My mother and sisters have been gearing up for this new goal that FamilySearch has thought up: indexing five million names in a twenty-four hour period.
Indexing names has become a new craze in the church, as far as I can tell. Apparently it's a way to contribute to genealogical research (and thus baptism for the dead) by poring over downloaded scans of old documents from around the world to interpret the handwritten records of births and deaths and residency and all that great stuff. Now Mormons can feel like they're offering salvation to countless souls without ever leaving the comfort of their own computer chairs.
But the whole thing is just...absurd.
FamilySearch is pumped about the levels of participation and wants to make this big push to do a whole bunch of indexing in a small period of time. But how are they going to "index" the serfs who worked on the farms in the middle ages, whose tax records and birth records and census records have long since been destroyed? How are they going to baptize the countless billions for whom there is no documented indication of their existence?
If, on July 2nd, faithful Mormons index their collective butt off and beat their goal of 5 million names indexed...what does it mean? Each record is re-indexed by others to verify the records have been read correctly, so the actual number of individuals whose names have been preserved and set aside for baptism by proxy could only wind up being 1 million (another example of the LDS church embellishing its numbers). According to a quick Google search (I know, super-reliable), popular estimates for the number of human beings ever to have lived run around 100 billion...which means that, on July 2nd, indexers may commit somewhere in the neighborhood of 0.001% of the world's population to record for later baptism. And then, if they keep up at the same pace, it will only take them about 100,000 days to index every name of every person that ever lived (assuming, of course, they can find records for them).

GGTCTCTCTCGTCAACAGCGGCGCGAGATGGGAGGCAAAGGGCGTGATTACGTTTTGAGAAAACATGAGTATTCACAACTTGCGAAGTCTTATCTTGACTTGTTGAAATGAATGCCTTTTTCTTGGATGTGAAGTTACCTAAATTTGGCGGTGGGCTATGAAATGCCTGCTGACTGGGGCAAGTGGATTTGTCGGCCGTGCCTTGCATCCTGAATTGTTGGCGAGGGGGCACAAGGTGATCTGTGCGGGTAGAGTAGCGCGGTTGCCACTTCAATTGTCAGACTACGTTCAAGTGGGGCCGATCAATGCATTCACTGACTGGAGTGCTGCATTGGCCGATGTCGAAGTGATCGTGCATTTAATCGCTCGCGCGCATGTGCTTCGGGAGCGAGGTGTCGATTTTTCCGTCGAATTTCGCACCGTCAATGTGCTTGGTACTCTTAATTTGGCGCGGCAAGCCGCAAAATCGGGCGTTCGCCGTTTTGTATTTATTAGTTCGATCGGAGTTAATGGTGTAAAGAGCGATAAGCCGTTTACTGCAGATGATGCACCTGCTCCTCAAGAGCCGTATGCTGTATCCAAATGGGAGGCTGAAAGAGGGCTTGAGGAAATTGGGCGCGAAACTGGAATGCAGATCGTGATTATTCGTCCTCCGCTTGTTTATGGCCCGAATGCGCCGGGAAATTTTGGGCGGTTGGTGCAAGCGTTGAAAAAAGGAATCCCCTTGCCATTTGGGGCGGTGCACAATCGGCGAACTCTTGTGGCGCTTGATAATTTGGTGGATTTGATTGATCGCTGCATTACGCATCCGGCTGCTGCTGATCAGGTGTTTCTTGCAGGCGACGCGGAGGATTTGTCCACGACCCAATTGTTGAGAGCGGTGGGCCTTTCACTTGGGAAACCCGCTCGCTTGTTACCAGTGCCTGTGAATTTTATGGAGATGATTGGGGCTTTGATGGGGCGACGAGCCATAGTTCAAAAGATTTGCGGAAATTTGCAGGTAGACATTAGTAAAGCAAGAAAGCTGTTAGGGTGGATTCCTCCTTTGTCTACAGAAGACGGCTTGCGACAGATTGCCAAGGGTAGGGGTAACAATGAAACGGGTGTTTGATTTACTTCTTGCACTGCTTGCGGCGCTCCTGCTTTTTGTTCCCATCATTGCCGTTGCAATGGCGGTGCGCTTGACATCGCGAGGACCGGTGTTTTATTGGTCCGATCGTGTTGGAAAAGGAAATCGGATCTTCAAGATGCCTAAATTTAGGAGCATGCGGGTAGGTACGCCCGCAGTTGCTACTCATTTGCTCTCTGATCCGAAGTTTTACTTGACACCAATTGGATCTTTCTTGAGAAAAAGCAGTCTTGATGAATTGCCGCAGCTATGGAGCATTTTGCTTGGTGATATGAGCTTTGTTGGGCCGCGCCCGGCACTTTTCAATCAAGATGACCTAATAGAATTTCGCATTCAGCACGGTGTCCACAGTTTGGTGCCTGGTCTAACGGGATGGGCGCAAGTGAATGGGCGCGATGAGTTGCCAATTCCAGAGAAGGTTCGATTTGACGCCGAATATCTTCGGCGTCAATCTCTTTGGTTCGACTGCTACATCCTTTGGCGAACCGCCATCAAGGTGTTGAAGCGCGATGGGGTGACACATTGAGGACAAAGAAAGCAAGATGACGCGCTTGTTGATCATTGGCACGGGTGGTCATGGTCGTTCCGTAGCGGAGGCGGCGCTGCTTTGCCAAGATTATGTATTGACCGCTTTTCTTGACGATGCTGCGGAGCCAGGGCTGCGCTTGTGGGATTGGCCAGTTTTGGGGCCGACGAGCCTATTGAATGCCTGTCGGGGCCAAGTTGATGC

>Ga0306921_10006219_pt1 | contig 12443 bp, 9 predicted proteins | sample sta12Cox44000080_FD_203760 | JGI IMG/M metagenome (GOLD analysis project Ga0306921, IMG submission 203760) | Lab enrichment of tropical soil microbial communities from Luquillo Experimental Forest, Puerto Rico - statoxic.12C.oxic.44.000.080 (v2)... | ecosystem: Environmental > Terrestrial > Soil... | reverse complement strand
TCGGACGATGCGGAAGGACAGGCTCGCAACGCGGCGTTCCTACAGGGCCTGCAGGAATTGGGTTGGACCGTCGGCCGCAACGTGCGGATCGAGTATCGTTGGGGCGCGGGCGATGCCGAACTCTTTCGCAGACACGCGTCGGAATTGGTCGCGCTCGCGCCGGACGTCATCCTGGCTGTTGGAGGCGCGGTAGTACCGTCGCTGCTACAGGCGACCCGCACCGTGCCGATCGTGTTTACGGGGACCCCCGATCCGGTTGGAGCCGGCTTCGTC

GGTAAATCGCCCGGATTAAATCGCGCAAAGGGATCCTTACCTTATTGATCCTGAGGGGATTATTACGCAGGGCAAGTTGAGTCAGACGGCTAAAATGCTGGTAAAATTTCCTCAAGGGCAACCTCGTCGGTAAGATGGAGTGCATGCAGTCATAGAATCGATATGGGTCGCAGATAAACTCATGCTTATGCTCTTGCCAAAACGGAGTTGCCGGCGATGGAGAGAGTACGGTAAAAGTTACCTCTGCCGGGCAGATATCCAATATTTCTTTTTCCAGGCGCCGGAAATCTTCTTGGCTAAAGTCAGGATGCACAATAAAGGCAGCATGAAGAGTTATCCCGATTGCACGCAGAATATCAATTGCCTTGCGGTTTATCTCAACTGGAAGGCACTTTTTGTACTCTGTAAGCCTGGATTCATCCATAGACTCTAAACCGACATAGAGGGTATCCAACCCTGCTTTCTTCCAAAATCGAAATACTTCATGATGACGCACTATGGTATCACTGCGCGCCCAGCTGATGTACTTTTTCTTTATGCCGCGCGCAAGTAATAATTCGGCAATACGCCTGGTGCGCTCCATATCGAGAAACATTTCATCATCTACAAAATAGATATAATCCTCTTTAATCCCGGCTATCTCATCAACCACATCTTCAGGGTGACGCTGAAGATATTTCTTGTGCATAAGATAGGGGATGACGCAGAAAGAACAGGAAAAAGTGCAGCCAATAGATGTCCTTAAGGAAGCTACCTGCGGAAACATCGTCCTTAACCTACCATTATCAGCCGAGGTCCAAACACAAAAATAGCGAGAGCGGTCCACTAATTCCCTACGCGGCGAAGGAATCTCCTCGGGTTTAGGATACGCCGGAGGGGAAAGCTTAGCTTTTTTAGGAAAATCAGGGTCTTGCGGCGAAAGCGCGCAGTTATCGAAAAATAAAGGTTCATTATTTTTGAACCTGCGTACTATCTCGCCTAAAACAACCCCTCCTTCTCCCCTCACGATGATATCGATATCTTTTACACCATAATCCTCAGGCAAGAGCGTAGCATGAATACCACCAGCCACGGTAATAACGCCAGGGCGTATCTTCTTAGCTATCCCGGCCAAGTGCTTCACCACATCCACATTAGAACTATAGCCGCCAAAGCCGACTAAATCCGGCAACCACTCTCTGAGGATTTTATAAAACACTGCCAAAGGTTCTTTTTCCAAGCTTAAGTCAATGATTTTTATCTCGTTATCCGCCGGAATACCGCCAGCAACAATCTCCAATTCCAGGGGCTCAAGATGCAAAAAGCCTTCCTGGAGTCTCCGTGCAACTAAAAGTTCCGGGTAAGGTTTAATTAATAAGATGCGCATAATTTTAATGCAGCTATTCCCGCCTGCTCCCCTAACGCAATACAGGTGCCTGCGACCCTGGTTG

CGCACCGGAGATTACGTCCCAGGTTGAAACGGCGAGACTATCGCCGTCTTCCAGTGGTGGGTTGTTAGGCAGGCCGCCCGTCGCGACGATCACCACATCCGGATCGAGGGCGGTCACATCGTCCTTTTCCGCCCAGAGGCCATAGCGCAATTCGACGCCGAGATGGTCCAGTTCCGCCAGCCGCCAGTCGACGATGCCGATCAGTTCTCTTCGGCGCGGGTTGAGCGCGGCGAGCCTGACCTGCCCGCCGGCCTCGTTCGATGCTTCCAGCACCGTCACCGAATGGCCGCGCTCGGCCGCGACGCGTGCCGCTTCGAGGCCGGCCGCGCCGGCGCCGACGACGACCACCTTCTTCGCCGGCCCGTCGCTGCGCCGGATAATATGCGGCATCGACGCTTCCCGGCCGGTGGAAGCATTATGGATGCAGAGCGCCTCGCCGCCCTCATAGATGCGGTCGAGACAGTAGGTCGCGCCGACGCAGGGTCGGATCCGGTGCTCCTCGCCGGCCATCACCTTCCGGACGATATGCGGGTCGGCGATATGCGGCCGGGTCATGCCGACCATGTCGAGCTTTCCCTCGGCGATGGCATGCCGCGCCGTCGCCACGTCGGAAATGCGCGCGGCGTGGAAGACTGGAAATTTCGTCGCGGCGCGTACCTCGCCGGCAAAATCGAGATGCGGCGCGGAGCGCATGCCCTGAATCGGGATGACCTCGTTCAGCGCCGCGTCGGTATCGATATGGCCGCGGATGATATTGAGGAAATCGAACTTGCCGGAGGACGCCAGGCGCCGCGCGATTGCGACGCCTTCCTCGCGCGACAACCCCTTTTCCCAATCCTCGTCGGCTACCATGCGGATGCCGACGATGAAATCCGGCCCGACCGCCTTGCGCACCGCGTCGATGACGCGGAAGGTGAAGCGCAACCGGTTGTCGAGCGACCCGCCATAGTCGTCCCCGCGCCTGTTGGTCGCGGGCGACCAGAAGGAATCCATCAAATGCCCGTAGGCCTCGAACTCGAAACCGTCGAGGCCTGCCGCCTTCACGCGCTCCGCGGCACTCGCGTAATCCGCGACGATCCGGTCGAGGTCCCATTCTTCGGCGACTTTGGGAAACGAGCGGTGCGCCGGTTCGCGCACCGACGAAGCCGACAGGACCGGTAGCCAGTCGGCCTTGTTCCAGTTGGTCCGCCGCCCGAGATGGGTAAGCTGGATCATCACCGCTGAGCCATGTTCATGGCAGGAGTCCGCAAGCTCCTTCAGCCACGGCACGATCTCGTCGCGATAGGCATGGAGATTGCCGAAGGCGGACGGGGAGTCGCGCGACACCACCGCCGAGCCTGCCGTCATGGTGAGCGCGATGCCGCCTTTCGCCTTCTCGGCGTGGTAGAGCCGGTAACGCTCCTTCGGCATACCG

You heard it here first...the end of the world can't come for another 275 years. There's too much genealogy to do.